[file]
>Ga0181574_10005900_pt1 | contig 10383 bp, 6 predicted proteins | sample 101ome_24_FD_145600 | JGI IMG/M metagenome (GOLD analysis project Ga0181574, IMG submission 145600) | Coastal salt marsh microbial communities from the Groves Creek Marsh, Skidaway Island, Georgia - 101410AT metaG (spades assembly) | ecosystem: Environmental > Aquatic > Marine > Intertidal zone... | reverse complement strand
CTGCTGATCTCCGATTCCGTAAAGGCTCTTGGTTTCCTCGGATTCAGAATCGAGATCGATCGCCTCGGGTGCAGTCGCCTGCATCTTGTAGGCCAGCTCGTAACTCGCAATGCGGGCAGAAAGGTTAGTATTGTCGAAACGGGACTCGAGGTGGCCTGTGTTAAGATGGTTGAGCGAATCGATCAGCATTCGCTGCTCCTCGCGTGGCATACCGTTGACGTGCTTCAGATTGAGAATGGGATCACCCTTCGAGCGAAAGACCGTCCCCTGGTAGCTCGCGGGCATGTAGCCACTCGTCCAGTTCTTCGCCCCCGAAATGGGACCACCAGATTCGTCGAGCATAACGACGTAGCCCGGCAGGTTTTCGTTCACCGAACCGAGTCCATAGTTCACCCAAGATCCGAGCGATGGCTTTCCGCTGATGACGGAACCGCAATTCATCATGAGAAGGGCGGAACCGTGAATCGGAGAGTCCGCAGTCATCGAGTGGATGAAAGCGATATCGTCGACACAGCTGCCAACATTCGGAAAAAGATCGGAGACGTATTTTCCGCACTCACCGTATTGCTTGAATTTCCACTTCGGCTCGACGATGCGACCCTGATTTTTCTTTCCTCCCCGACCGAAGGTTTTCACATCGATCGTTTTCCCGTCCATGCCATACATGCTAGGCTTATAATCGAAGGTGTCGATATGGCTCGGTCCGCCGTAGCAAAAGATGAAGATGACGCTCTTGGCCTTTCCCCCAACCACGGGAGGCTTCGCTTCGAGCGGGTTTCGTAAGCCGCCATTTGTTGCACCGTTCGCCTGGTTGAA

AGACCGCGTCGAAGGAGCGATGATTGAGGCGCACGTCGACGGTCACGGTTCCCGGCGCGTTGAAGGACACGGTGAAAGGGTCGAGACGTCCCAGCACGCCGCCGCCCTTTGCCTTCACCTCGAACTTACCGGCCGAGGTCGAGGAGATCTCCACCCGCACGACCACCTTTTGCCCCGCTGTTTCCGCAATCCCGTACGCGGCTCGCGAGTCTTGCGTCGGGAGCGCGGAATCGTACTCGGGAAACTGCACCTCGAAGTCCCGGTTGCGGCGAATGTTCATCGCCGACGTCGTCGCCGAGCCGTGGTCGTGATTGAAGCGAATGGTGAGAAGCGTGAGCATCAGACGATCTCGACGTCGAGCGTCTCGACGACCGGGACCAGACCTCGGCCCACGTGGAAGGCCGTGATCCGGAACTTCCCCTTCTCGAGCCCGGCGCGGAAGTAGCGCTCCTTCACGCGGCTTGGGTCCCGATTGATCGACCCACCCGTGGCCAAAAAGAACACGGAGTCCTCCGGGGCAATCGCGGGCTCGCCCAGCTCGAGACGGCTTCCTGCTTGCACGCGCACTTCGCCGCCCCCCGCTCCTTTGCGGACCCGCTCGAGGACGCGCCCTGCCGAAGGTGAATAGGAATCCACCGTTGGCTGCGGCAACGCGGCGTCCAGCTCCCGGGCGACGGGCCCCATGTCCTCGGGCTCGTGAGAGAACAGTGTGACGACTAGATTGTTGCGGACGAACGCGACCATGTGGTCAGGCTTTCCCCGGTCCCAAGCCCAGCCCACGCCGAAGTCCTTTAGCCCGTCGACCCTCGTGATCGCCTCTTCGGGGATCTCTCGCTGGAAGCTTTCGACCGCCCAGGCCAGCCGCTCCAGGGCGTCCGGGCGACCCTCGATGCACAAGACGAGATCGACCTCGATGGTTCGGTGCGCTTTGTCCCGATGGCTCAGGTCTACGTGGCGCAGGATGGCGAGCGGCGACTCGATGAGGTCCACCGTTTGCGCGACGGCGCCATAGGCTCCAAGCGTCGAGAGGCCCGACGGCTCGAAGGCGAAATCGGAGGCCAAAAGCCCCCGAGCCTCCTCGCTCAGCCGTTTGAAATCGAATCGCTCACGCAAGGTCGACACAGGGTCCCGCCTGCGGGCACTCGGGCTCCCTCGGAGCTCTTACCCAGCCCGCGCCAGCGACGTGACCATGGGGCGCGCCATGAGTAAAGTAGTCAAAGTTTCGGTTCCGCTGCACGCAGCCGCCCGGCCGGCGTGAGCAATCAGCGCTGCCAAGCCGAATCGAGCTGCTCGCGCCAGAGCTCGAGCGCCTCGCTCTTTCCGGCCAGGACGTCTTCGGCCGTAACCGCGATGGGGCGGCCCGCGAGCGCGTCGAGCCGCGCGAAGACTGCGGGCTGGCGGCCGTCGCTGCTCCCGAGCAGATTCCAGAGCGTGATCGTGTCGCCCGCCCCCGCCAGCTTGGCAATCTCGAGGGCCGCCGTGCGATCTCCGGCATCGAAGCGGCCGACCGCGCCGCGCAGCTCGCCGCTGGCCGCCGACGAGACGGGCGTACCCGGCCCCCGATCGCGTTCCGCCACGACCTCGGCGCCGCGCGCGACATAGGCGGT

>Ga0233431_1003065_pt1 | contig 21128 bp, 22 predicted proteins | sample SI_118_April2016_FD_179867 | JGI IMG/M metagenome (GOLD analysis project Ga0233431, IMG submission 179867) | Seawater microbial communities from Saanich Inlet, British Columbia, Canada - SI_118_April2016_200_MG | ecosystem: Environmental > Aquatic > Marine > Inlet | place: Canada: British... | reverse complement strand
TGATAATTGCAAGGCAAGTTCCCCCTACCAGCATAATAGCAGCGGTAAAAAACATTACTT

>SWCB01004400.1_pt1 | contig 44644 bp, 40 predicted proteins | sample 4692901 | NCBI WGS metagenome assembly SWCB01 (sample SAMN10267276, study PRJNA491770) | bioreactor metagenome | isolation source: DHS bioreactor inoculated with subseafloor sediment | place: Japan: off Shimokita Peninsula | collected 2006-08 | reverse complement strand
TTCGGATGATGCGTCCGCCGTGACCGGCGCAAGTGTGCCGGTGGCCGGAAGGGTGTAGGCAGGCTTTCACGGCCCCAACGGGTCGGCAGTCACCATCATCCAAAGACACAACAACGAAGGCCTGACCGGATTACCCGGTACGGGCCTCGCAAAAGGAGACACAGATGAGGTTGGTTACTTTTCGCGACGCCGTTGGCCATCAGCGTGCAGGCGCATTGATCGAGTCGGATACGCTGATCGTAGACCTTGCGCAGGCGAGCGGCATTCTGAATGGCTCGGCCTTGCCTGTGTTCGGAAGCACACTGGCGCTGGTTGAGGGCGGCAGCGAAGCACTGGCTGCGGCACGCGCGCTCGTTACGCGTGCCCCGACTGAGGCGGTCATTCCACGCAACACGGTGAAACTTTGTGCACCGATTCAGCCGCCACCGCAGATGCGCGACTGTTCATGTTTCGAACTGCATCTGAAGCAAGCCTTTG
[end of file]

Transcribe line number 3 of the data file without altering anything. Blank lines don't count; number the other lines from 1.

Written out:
AGACCGCGTCGAAGGAGCGATGATTGAGGCGCACGTCGACGGTCACGGTTCCCGGCGCGTTGAAGGACACGGTGAAAGGGTCGAGACGTCCCAGCACGCCGCCGCCCTTTGCCTTCACCTCGAACTTACCGGCCGAGGTCGAGGAGATCTCCACCCGCACGACCACCTTTTGCCCCGCTGTTTCCGCAATCCCGTACGCGGCTCGCGAGTCTTGCGTCGGGAGCGCGGAATCGTACTCGGGAAACTGCACCTCGAAGTCCCGGTTGCGGCGAATGTTCATCGCCGACGTCGTCGCCGAGCCGTGGTCGTGATTGAAGCGAATGGTGAGAAGCGTGAGCATCAGACGATCTCGACGTCGAGCGTCTCGACGACCGGGACCAGACCTCGGCCCACGTGGAAGGCCGTGATCCGGAACTTCCCCTTCTCGAGCCCGGCGCGGAAGTAGCGCTCCTTCACGCGGCTTGGGTCCCGATTGATCGACCCACCCGTGGCCAAAAAGAACACGGAGTCCTCCGGGGCAATCGCGGGCTCGCCCAGCTCGAGACGGCTTCCTGCTTGCACGCGCACTTCGCCGCCCCCCGCTCCTTTGCGGACCCGCTCGAGGACGCGCCCTGCCGAAGGTGAATAGGAATCCACCGTTGGCTGCGGCAACGCGGCGTCCAGCTCCCGGGCGACGGGCCCCATGTCCTCGGGCTCGTGAGAGAACAGTGTGACGACTAGATTGTTGCGGACGAACGCGACCATGTGGTCAGGCTTTCCCCGGTCCCAAGCCCAGCCCACGCCGAAGTCCTTTAGCCCGTCGACCCTCGTGATCGCCTCTTCGGGGATCTCTCGCTGGAAGCTTTCGACCGCCCAGGCCAGCCGCTCCAGGGCGTCCGGGCGACCCTCGATGCACAAGACGAGATCGACCTCGATGGTTCGGTGCGCTTTGTCCCGATGGCTCAGGTCTACGTGGCGCAGGATGGCGAGCGGCGACTCGATGAGGTCCACCGTTTGCGCGACGGCGCCATAGGCTCCAAGCGTCGAGAGGCCCGACGGCTCGAAGGCGAAATCGGAGGCCAAAAGCCCCCGAGCCTCCTCGCTCAGCCGTTTGAAATCGAATCGCTCACGCAAGGTCGACACAGGGTCCCGCCTGCGGGCACTCGGGCTCCCTCGGAGCTCTTACCCAGCCCGCGCCAGCGACGTGACCATGGGGCGCGCCATGAGTAAAGTAGTCAAAGTTTCGGTTCCGCTGCACGCAGCCGCCCGGCCGGCGTGAGCAATCAGCGCTGCCAAGCCGAATCGAGCTGCTCGCGCCAGAGCTCGAGCGCCTCGCTCTTTCCGGCCAGGACGTCTTCGGCCGTAACCGCGATGGGGCGGCCCGCGAGCGCGTCGAGCCGCGCGAAGACTGCGGGCTGGCGGCCGTCGCTGCTCCCGAGCAGATTCCAGAGCGTGATCGTGTCGCCCGCCCCCGCCAGCTTGGCAATCTCGAGGGCCGCCGTGCGATCTCCGGCATCGAAGCGGCCGACCGCGCCGCGCAGCTCGCCGCTGGCCGCCGACGAGACGGGCGTACCCGGCCCCCGATCGCGTTCCGCCACGACCTCGGCGCCGCGCGCGACATAGGCGGT